But of course there is truth to it. But this goes to the point that I was making in yesterday’s post. Remember, Italy has 60,000,000 people but the US has 330,000,000 people. Such differences impact how we interpret the data, and different interpretations entail different policy suggestions. Likewise, there are 50 states. The US is not one giant homogeneous glob of people concentrated into 10 square miles. Some states are as different from each other in culture, beliefs, customs, as the US is different from Italy and SK.
What does Montana have to do with New York? What does Arizona have to do with Wisconsin? What does Seattle have to do with Arkansas? These places are separated by thousands of miles, with different population densities, cultures, etc. Why is Wisconsin in a 1 month long lock down where you are subject to fine or arrest MERELY FOR DRIVING for ‘unapproved’ reasons, with only 463 confirmed cases and 5 deaths?
Is it really so absurd to think that the South Korean model couldn’t work in Wisconsin, at least out in the rural areas? What an absurd idea! If only there was an expert who might say the same thing?
How about Fauci, the top dog?
This is from yesterday’s briefing (about the 18 minute mark), and I paraphrase, because I don’t have a transcript:
Now that we have lots of testing available, I’d just like to point out that in places outside of the hot spots, if we have good data, these areas have a window of opportunity to contain the disease [then he references a procedure like mine above].
Goodness gracious. It’s almost starting to sound like I actually know what I’m talking about.
If only there were actual countries pursuing my suggestion…
I can’t speak for other states, but here in Wisconsin I demand to know why our governor refuses to go along with this more balanced approach, supported by experts and actual outcomes (SK), and instead has chosen to lock down the state for an entire month, harming untold thousands while, at least on the data we have, there is no reason to think our medical system is being taxed or was on course for being taxed. Well, I think I know the answer to that question, but I am in no position to obtain it. I hope someone does, though.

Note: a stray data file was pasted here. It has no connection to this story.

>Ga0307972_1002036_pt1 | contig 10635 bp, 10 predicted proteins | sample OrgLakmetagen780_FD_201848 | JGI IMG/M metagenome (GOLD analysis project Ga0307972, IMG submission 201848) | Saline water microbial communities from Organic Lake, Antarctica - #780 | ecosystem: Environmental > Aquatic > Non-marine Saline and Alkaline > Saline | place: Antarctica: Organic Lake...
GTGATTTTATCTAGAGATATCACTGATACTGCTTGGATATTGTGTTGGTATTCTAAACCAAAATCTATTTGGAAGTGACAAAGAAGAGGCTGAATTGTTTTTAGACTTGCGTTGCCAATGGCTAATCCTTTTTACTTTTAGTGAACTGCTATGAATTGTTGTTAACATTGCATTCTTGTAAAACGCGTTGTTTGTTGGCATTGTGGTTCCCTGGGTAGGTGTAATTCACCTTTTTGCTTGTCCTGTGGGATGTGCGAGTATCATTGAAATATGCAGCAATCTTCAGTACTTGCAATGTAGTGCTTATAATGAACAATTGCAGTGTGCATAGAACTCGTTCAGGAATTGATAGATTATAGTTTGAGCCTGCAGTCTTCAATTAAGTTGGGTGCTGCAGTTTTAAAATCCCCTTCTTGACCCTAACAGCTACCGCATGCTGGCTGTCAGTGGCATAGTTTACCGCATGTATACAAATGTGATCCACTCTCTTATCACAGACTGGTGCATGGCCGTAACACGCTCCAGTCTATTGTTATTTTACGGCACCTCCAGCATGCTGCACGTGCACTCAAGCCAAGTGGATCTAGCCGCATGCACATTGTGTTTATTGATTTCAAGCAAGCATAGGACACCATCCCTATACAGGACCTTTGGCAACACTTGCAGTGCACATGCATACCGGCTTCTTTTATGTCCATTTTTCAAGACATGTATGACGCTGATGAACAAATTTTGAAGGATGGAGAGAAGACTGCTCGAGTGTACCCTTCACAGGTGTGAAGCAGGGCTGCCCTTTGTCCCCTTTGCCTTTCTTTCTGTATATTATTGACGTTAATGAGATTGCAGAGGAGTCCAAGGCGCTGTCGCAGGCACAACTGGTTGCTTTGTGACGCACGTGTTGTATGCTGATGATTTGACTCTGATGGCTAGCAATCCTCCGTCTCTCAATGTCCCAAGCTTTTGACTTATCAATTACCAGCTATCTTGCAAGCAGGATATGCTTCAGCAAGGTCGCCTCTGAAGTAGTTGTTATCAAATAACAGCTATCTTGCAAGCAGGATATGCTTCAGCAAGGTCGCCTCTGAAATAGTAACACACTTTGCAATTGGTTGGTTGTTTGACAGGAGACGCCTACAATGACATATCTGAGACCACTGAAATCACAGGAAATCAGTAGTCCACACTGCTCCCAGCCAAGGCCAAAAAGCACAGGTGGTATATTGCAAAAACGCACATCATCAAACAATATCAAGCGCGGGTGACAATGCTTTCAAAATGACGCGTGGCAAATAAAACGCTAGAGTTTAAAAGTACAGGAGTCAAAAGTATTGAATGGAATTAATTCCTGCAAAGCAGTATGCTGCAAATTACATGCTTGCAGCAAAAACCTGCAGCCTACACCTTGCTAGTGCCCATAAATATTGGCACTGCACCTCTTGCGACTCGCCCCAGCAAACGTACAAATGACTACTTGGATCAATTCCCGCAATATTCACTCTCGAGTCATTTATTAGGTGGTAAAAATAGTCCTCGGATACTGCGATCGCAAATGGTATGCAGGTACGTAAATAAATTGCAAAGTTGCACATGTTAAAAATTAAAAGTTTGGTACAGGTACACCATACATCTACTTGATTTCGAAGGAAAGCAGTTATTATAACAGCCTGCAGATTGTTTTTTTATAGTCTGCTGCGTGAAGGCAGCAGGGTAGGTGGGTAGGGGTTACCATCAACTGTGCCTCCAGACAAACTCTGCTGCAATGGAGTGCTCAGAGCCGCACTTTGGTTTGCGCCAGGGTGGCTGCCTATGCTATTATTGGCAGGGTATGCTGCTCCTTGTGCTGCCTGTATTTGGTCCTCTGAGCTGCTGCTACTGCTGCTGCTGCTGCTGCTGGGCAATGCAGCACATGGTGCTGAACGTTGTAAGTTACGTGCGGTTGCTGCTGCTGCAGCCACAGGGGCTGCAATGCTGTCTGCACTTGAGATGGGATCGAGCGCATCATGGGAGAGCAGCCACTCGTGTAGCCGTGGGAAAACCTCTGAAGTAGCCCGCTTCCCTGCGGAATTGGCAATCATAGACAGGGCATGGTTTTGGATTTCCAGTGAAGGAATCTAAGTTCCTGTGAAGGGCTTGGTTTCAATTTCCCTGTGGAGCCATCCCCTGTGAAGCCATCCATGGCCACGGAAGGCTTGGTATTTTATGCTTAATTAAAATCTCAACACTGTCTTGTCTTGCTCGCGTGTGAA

Anyway, these above are not the only people who have made similar comments, but I’d say Fauci ought to carry enough weight so I don’t have to provide dozens. It’s not a bad idea, and it is supported by experts, and it does comport with common sense, reason, and logic. So why aren’t we doing it?
Now, I should mention that, as I’ve said before, if reason and evidence suggests we do more than this, then by all means, we should. New York is clearly in that boat. I’m a little annoyed, to be frank, that my state went into a lock down almost a week before them, when it was them that was having the real problems. Now we’re all going to have to hear about the god-awful numbers of the US, when in fact those numbers are just going to come from 2-3 places from within the country. But not to give the commie mayor there a pass, we should mention that the reason NY is in the boat it is in is because the CDC failed miserably with the tests.
It is almost certainly the case that New Yorkers have had the disease there since January in large numbers, people were probably even dying from it, just not with credit to COVID (remember, in this same time period, thousands and thousands of Americans have died from the flu, but they don’t always test to ensure it was the flu that did the killing, and without widespread data suggesting it was NOT the flu but rather something else, it is easy to believe deaths were piling up from both the flu and coronavirus during that time). If we had good testing, even New York wouldn’t be the hot spot it is becoming.
So, hey. I will let you escalate measures as the data and evidence supports it. But its not carte blanche. No blank checks. Whatever you do, if it is not proportioned to the facts, it is out of line and out of bounds. And I hope that in Wisconsin laws are changed rapidly and lawsuits are filed, because here at least it is way out of line. But there is still time to change course, too.
As usual, I have much more to say, but that’s it for now.